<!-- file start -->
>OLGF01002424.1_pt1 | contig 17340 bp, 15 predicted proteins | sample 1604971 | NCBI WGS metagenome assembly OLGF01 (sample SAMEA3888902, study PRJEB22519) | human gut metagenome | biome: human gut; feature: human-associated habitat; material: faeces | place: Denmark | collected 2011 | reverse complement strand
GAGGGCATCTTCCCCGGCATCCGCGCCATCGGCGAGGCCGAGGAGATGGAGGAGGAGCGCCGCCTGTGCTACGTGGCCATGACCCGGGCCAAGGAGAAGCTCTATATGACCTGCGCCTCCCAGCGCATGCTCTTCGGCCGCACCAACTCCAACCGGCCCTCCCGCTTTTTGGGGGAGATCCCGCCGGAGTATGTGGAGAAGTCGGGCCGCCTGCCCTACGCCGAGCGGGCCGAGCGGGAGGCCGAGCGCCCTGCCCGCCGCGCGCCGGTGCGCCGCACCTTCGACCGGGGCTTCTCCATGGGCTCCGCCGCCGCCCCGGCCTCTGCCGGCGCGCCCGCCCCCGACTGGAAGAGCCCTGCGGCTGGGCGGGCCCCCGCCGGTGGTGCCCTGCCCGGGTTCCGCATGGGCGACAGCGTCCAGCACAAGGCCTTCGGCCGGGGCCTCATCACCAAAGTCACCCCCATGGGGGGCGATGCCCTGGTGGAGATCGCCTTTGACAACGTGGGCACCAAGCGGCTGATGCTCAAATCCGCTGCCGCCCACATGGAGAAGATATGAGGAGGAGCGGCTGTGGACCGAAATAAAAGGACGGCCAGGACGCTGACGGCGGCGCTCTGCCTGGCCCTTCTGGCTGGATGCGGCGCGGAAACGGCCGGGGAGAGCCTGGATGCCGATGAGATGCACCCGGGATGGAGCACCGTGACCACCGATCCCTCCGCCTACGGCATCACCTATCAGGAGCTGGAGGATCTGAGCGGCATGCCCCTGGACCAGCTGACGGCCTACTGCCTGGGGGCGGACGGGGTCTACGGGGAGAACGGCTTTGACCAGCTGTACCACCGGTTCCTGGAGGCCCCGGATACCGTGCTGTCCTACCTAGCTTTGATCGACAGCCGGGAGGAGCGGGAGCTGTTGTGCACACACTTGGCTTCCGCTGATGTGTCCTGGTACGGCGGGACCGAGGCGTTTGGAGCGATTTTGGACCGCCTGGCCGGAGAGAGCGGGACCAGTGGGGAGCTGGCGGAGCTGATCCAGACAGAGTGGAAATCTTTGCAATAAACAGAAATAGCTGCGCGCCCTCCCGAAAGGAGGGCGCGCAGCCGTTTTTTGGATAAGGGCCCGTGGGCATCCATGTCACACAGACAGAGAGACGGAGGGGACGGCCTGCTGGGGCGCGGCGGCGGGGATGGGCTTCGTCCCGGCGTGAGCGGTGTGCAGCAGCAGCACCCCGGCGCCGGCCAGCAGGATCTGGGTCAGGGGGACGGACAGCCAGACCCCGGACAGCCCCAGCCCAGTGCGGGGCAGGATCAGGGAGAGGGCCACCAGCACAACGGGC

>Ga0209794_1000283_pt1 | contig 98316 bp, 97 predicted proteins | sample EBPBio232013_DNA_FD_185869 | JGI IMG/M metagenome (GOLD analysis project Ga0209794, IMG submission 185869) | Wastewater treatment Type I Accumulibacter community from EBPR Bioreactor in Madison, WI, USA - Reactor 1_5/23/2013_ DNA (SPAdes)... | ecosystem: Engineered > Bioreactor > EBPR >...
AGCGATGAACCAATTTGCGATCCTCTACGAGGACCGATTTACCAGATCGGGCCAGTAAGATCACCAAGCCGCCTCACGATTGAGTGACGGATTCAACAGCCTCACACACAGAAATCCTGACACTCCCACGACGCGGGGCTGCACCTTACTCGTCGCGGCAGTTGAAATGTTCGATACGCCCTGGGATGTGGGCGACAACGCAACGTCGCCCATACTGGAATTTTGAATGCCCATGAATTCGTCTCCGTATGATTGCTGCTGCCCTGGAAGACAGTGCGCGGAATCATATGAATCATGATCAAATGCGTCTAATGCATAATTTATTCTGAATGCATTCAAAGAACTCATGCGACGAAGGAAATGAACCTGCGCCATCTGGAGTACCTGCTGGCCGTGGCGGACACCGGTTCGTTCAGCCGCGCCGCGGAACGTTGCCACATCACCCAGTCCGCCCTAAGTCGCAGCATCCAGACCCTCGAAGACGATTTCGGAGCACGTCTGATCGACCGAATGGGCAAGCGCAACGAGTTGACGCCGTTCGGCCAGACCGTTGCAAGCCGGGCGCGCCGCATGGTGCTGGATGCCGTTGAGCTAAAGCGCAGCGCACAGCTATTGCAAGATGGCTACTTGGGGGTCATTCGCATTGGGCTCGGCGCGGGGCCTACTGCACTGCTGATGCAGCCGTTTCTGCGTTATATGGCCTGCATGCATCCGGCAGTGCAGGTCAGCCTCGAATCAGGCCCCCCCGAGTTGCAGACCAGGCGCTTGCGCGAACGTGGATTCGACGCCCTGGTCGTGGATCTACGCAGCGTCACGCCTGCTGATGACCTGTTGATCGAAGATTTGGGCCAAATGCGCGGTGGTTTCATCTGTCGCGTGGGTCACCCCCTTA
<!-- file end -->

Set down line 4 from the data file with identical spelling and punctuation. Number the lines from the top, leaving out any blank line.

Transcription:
AGCGATGAACCAATTTGCGATCCTCTACGAGGACCGATTTACCAGATCGGGCCAGTAAGATCACCAAGCCGCCTCACGATTGAGTGACGGATTCAACAGCCTCACACACAGAAATCCTGACACTCCCACGACGCGGGGCTGCACCTTACTCGTCGCGGCAGTTGAAATGTTCGATACGCCCTGGGATGTGGGCGACAACGCAACGTCGCCCATACTGGAATTTTGAATGCCCATGAATTCGTCTCCGTATGATTGCTGCTGCCCTGGAAGACAGTGCGCGGAATCATATGAATCATGATCAAATGCGTCTAATGCATAATTTATTCTGAATGCATTCAAAGAACTCATGCGACGAAGGAAATGAACCTGCGCCATCTGGAGTACCTGCTGGCCGTGGCGGACACCGGTTCGTTCAGCCGCGCCGCGGAACGTTGCCACATCACCCAGTCCGCCCTAAGTCGCAGCATCCAGACCCTCGAAGACGATTTCGGAGCACGTCTGATCGACCGAATGGGCAAGCGCAACGAGTTGACGCCGTTCGGCCAGACCGTTGCAAGCCGGGCGCGCCGCATGGTGCTGGATGCCGTTGAGCTAAAGCGCAGCGCACAGCTATTGCAAGATGGCTACTTGGGGGTCATTCGCATTGGGCTCGGCGCGGGGCCTACTGCACTGCTGATGCAGCCGTTTCTGCGTTATATGGCCTGCATGCATCCGGCAGTGCAGGTCAGCCTCGAATCAGGCCCCCCCGAGTTGCAGACCAGGCGCTTGCGCGAACGTGGATTCGACGCCCTGGTCGTGGATCTACGCAGCGTCACGCCTGCTGATGACCTGTTGATCGAAGATTTGGGCCAAATGCGCGGTGGTTTCATCTGTCGCGTGGGTCACCCCCTTA